While we were on picket, Timothy Murray, of our company, shot himself through the hand. The ball entered about the center of his palm, and the whole middle finger had to be amputated, the bone being taken out nearly to the wrist. He loaded the gun just before the occurence, and will give no satisfactory account of the shooting. His conduct looks suspicious, and he will hardly accomplish his purpose if he thought by maiming himself he could procure his discharge. He belongs in Charlestown.

Monday we had a review of all the forces embraced in our reserve corps in honor of Gen. Prim, the distinguished Spaniard, now on visit here. We were informed that Little Mac was to review us, and although we were glad to receive the Don we would have been more pleased to have seen our favorite commander.

I mentioned last week the deaths of two members of our regiment; since then three more have died, and the following are there names, together with the name of the member of co. H, before named: -- June 2d, George L. Johnson, Co. H, from Haverhill, Mass, 18 years, of stoppage. Same day, Henry Galligan, Co. C from Morton, Mass, 22 years, of typhoid fever. June 9th, Lorenzo Fifield, Co. H, from Candia, N.H., 21 years, of dysentery. Same day, James S. Reed, Sharpshooter from Lynn, Mass., 48 years, of intermittent fever. Teh sick have all been removed from the hospital tent in camp to a brick building near Dr. Gaines' house, where they will have a much better chance to get well, than here where they are obliged to lie on the ground.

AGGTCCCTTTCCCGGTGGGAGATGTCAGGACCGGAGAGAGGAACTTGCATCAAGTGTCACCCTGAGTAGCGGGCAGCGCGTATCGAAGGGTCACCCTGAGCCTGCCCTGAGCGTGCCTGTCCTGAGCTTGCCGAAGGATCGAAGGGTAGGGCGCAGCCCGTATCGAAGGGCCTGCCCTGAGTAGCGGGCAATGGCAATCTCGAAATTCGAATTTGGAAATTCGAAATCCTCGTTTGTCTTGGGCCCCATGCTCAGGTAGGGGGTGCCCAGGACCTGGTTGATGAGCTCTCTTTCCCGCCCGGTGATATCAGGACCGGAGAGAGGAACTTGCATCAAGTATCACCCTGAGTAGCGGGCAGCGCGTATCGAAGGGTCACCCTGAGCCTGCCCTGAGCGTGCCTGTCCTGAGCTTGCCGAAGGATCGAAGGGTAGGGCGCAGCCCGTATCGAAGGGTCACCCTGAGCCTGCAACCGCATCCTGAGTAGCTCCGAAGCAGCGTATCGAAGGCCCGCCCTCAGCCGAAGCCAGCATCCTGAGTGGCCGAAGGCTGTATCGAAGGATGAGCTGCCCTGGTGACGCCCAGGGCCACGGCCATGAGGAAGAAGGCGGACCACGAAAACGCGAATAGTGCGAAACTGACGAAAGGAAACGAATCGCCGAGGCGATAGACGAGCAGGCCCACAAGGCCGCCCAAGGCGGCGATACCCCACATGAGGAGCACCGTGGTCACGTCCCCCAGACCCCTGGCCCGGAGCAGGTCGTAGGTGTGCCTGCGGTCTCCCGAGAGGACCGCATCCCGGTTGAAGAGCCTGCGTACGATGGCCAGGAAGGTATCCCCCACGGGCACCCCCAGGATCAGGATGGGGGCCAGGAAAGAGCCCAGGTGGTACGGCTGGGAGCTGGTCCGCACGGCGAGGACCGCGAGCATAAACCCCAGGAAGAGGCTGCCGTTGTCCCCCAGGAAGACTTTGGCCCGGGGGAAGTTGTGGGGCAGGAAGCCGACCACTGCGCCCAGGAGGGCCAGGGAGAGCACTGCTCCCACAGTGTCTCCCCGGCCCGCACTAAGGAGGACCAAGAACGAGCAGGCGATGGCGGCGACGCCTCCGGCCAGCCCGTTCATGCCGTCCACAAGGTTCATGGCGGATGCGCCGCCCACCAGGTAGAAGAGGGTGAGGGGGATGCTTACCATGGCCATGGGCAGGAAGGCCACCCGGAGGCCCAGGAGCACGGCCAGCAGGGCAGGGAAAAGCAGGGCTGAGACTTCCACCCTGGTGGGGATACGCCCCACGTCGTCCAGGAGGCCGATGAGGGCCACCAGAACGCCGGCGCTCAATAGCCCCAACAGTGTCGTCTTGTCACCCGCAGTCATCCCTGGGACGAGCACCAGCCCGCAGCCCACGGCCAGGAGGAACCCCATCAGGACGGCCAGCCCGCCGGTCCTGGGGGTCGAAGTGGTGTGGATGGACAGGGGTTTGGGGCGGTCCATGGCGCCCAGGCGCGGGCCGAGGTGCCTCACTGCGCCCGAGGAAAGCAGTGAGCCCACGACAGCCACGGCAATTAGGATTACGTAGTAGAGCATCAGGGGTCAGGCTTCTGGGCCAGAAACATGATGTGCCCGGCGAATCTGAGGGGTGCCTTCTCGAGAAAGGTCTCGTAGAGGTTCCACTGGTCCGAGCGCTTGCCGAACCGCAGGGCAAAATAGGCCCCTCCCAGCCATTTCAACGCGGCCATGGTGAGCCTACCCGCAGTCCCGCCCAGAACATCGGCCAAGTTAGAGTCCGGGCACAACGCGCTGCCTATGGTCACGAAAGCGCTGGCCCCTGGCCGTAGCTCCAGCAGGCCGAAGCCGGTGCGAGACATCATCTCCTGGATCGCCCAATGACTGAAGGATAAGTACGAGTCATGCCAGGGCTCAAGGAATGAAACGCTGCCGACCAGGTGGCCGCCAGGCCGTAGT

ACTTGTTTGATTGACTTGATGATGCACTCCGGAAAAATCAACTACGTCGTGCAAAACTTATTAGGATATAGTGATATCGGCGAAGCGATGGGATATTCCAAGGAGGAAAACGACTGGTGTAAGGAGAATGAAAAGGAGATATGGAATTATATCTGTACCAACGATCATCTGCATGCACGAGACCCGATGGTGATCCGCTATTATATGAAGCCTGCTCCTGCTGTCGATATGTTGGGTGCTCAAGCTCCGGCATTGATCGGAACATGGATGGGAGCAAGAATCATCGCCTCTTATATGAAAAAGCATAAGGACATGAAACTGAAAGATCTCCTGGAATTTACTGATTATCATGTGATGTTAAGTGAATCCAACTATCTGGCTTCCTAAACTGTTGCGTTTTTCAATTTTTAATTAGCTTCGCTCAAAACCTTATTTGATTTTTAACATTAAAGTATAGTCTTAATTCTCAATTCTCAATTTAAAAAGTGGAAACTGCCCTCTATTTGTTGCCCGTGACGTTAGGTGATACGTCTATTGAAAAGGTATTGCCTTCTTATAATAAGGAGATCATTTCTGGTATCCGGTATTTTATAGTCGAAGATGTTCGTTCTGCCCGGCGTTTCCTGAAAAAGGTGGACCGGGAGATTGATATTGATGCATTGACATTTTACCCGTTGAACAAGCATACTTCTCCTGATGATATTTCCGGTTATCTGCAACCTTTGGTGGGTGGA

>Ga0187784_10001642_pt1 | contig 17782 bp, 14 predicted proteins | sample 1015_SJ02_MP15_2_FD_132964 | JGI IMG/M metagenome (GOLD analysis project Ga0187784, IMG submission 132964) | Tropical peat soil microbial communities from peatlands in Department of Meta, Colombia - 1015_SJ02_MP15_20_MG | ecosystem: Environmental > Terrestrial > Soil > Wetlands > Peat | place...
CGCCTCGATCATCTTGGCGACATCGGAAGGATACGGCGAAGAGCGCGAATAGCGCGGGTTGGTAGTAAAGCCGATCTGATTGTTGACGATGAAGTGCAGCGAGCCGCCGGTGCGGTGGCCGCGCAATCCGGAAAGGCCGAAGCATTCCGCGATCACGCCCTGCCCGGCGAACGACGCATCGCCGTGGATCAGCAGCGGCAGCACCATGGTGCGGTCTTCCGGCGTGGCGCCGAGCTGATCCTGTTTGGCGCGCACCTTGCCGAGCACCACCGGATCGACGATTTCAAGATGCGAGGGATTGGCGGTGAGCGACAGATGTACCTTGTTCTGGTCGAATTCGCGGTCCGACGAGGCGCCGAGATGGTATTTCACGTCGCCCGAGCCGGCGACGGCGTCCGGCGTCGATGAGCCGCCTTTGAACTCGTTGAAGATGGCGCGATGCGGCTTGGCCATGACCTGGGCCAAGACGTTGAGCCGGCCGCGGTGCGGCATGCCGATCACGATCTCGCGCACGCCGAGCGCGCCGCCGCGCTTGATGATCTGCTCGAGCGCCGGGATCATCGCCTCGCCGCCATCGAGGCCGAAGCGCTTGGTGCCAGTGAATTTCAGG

Lieut. Ed. F. Richardson, of Co. G, from Cambridge, has resigned his commission. Dr. E. L. Warren, our surgeon, has also resigned, and Assistance Surgeon J. P. Prince, will likely take his place, with Dr. William Milnor, from new York, assistant.

Our brigade has had the first Michigan and Berdan's Sharpshooters added to it, and there is talk of it being increased still more. The 29th Massachusetts are also in teh vicinity. There is talk of our having again to resort to shovels and picks at this place. We here that the battle of Fair Oaks decided that contest, and teh rebels are discouraged. If that is so, and we really get at them again with our spades, they might as well evacuate first as last; for we beat them with the bayonet at Fair Oaks, and we know what we can do with the shovel.

John Lord Parker